Finally, physical chemistry plays a crucial role in addressing questions of mechanisms. Four articles address various parts of this issue (Jeilani et al., DOI: 10.1039/C6CP02686A; Nhlabatsi et al., DOI: 10.1039/C5CP07124K; Šponer et al., DOI: 10.1039/C6CP01391K; and Raggi et al., DOI: 10.1039/C6CP00793G). It is worth noting that several articles use very high level theoretical simulation (Göppel et al., Marchetti et al., Jeilani et al., and Nguyen et al., Nhlabatsi et al., Belmonte et al.). Not only is computation sometimes faster than experimentation, but simulations can also verify our understanding of experimental results. As Feynman wrote, ‘What I cannot create, I cannot understand’, we might also suggest that ‘What I cannot simulate, I cannot understand’. Šponer et al. (DOI: 10.1039/C6CP00670A) step back to review the role of simulations in the field, focusing on nucleic acids.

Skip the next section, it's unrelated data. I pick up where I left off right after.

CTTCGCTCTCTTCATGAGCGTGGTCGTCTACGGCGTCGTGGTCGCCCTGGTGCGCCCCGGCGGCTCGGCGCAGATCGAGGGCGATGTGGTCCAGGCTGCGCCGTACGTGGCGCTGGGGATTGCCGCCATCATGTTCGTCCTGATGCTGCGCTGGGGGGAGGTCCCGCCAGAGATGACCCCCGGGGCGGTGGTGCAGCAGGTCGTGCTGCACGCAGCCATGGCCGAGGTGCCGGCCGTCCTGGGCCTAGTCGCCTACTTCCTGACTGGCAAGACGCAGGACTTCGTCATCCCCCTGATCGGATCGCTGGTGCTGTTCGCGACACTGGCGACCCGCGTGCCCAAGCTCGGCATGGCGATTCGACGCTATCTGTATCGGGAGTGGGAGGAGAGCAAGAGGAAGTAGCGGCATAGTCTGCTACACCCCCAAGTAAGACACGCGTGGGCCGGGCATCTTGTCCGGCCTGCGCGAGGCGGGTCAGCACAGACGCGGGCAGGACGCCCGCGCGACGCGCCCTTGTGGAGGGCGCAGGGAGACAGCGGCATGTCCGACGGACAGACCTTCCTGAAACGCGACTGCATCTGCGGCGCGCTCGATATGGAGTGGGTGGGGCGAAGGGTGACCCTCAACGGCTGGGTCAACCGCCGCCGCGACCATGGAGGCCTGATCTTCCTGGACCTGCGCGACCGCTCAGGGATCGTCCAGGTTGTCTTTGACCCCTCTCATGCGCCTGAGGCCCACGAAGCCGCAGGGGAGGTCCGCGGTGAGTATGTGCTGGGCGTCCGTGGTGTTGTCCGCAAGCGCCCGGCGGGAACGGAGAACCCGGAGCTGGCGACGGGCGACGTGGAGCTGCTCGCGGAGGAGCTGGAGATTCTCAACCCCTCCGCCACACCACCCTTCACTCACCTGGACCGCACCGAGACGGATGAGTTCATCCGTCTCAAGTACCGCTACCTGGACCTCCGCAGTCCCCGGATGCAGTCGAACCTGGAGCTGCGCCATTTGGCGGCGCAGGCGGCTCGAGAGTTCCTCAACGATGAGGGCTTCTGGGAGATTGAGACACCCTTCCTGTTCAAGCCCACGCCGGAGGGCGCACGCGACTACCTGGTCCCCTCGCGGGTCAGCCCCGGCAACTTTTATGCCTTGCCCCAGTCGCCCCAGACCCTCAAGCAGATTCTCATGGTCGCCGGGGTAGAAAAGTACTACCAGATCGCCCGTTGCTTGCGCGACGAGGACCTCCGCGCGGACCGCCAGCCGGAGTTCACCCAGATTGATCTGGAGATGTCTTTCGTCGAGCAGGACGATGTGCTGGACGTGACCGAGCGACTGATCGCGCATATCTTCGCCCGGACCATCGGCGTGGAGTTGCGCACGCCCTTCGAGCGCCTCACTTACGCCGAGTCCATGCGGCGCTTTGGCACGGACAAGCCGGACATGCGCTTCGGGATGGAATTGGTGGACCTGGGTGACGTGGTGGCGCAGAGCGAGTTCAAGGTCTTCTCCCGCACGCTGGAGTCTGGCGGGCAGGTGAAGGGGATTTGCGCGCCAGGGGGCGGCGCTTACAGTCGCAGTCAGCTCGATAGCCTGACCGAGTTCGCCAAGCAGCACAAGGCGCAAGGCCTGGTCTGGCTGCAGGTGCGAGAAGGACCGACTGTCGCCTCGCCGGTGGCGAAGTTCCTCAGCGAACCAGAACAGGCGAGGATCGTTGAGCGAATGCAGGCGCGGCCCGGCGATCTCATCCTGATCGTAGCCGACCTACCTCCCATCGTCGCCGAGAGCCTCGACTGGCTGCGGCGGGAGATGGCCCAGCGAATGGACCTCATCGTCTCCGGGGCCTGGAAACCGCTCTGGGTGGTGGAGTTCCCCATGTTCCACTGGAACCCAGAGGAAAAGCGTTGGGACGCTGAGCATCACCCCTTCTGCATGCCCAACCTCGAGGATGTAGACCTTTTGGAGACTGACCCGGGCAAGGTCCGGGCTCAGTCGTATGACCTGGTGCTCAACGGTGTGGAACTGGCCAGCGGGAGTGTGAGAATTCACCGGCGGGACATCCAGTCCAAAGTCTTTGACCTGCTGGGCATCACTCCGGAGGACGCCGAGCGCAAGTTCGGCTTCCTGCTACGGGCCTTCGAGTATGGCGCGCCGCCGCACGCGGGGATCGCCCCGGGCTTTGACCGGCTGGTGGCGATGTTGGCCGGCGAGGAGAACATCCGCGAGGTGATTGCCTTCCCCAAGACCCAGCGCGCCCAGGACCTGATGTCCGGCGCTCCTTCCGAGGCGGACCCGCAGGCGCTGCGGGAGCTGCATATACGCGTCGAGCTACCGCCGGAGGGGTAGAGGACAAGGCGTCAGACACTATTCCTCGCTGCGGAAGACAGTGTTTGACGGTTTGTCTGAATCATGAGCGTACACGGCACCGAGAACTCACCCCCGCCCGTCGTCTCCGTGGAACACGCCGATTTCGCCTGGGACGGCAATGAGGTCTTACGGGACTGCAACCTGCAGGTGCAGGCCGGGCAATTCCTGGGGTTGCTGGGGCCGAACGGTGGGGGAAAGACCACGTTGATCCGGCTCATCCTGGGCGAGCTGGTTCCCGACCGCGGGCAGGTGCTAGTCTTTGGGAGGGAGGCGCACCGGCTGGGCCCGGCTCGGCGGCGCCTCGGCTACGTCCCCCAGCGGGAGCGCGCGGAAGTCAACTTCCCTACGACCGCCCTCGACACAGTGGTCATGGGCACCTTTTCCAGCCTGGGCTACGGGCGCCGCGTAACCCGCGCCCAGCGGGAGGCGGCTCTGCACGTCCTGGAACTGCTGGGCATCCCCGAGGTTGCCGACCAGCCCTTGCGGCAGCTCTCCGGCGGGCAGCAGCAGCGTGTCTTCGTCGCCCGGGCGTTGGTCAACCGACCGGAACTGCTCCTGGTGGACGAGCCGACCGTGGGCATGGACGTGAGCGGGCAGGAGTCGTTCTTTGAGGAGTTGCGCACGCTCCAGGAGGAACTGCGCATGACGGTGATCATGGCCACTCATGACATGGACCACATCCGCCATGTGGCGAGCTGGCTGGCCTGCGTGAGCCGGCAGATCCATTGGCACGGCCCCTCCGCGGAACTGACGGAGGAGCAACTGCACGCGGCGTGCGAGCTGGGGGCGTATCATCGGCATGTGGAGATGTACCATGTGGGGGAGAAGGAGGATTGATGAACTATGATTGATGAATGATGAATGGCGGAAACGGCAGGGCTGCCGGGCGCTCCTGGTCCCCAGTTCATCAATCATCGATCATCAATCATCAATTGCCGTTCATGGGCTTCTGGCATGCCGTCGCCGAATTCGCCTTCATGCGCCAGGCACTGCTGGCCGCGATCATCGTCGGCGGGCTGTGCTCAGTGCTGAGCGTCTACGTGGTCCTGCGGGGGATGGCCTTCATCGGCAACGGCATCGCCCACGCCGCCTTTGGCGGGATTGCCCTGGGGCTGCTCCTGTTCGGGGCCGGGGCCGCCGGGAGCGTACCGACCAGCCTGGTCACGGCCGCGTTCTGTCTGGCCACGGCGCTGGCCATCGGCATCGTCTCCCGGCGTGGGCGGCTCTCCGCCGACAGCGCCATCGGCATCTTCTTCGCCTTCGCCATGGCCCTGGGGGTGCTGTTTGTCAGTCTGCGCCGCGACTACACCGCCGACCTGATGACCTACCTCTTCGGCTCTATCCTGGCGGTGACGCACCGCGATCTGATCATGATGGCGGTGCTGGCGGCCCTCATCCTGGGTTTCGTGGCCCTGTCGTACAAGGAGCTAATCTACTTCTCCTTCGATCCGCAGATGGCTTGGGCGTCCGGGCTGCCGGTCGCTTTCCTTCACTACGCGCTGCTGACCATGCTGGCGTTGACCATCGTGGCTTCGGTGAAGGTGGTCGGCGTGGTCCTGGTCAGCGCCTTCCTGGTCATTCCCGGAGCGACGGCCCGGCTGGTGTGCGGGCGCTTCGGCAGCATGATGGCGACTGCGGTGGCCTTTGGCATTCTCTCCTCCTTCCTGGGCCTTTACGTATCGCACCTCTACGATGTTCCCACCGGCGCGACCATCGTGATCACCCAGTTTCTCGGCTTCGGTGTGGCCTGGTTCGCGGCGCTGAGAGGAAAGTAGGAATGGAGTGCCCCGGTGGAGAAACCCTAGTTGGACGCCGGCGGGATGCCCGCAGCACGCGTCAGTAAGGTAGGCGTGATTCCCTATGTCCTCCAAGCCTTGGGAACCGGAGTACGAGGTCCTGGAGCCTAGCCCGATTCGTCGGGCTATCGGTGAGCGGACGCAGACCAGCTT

The study of the origin of life has endured its share of growing pains; the related field of exobiology was famously derided as a ‘science without a subject’ by prominent paleontologist George Gaylord Simpson in the 1960s. But science has never been constrained to study only that which exists. Scientists also wonder what is possible. Understanding the rules of the game of life under the conditions of an early Earth (or an exoplanet) may help us model those possibilities. Conversely, testing such models against real systems, such as the chemical properties of today's biomolecules, may help constrain possible prebiotic conditions. Physical chemistry has a central role to play in evaluating possibilities for how life could begin and whether life might exist elsewhere.